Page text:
Former world number two Tommy Haas has officially brought an end to his lengthy professional tennis career at the age of 39.

Renowned for making a succession of comebacks from injuries, Haas turned pro in 1996 and competed on the ATP Tour for more than two decades despite undergoing nine surgeries.

A four-time grand slam semi-finalist, he enjoyed eight seasons in the top 20 and won 15 singles titles, reaching his career-high ranking of second in 2002.

His tally of 569 career match wins is the second-highest by a German player in the Open Era, behind Boris Becker (713), and he also won a silver medal for his country at the Sydney Olympics 18 years ago.

Haas, the tournament director for the Indian Wells Masters since June 2016, confirmed his retirement on Friday following Roger Federer's victory over Hyeon Chung in the quarter-finals of the tournament.

"I consider myself extremely fortunate that I was able play professional tennis for a living for more than two decades," said Haas, whose final victory on tour came against Federer in Stuttgart last June.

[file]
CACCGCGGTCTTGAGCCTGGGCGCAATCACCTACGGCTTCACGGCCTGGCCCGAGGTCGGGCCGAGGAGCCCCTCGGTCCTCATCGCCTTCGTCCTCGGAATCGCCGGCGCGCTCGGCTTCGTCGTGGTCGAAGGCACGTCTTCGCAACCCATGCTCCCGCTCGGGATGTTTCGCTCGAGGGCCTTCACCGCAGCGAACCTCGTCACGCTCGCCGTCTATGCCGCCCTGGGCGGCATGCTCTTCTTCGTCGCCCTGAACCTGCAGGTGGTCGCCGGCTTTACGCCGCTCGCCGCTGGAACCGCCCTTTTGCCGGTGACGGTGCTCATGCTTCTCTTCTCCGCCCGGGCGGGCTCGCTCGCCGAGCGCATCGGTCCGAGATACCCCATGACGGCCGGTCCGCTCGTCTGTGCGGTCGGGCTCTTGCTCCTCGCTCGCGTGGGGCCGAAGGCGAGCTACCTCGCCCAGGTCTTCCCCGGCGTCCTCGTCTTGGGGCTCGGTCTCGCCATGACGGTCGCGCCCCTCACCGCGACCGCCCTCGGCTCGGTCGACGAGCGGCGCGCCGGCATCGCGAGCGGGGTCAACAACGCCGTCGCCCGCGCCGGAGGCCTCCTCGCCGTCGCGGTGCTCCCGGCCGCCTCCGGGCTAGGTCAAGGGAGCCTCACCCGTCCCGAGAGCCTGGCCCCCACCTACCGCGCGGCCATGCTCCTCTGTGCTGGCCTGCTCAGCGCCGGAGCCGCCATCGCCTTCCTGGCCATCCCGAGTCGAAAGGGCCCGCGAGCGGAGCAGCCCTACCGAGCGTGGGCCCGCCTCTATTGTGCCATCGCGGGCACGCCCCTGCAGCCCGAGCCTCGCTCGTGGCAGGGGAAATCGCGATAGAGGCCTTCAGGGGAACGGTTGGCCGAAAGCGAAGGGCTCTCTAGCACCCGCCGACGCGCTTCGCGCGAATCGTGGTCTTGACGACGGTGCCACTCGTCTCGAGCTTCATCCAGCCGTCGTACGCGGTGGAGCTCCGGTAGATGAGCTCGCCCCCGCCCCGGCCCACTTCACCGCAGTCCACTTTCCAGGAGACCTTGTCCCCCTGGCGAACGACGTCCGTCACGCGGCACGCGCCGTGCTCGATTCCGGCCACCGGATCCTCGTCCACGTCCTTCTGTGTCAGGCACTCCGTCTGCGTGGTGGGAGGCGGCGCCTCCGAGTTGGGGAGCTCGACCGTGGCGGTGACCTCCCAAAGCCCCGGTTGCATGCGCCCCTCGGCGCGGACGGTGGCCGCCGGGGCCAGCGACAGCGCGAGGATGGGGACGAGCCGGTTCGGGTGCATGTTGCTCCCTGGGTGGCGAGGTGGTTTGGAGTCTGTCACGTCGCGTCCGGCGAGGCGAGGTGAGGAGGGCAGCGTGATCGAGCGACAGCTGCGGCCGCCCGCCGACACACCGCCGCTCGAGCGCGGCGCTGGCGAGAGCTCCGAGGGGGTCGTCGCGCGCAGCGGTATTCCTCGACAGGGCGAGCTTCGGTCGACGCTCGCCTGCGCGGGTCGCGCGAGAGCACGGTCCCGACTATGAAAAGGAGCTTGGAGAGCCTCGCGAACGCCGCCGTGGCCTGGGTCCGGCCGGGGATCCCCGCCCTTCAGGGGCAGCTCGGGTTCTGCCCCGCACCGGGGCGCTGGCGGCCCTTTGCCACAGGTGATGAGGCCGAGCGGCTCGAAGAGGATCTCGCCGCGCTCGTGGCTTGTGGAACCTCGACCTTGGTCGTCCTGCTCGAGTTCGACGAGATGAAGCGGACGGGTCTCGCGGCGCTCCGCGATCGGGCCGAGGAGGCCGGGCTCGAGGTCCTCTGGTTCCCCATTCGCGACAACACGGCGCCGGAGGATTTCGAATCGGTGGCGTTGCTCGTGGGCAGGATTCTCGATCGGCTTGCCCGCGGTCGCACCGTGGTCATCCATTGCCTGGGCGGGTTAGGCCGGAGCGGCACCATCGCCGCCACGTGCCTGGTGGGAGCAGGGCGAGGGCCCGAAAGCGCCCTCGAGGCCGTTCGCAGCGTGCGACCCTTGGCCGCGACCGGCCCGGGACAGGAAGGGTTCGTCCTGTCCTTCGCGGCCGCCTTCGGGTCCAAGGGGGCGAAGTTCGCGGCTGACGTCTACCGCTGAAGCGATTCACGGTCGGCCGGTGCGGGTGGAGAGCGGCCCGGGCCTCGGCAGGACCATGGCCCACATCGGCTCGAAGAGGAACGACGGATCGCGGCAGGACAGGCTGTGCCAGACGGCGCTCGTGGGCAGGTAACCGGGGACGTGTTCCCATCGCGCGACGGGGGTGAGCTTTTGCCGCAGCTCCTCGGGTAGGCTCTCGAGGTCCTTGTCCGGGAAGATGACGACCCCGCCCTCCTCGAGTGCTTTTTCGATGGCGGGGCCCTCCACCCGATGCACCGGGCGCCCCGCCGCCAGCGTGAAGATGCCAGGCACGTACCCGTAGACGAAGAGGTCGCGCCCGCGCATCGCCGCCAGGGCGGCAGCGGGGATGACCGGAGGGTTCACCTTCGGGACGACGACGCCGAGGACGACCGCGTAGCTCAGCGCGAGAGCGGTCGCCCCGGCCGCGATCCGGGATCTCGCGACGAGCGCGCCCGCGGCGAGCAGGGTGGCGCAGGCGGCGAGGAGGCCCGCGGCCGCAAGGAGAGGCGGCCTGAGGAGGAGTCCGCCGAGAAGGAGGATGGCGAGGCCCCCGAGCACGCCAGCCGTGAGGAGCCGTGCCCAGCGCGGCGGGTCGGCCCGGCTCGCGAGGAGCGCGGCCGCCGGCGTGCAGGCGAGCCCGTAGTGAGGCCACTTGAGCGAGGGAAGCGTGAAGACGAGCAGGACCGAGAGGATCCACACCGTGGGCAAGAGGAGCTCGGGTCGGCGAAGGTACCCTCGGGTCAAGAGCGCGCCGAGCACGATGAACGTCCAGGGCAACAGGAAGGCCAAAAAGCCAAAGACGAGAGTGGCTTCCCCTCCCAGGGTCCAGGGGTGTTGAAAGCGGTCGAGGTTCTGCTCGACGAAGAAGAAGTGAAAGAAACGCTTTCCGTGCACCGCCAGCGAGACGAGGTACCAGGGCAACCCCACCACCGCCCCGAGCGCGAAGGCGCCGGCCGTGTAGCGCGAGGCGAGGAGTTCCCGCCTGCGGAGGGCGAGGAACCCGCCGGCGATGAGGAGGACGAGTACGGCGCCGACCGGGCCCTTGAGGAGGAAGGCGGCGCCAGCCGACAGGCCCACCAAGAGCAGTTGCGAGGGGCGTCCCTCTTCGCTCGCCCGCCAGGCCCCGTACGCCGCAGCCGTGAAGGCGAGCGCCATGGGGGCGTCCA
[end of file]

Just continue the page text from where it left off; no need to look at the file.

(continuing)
"The sport gave me cherished friendships, an ability to travel the world, and opportunities to create incredible memories. It also taught me a lot about what it means to face challenges, battle back, and overcome them.

"To my parents, family, wife and children, thank you for all the love and support that you gave me over the years. And, to the fans, thank you for cheering me on throughout my career.”

Federer was present for Haas' retirement announcement and paid tribute to his former rival in a subsequent news conference.

"I was very happy to be there for Tommy, for that big moment in Tommy's career," said the world number one.

"In the beginning, I guess we had a rivalry, but we knew each other a little bit because we are both German-speaking. So we always got along well.

"He was always one of my closest friends on the tour. I'm just very happy for him that he was able to take this big decision."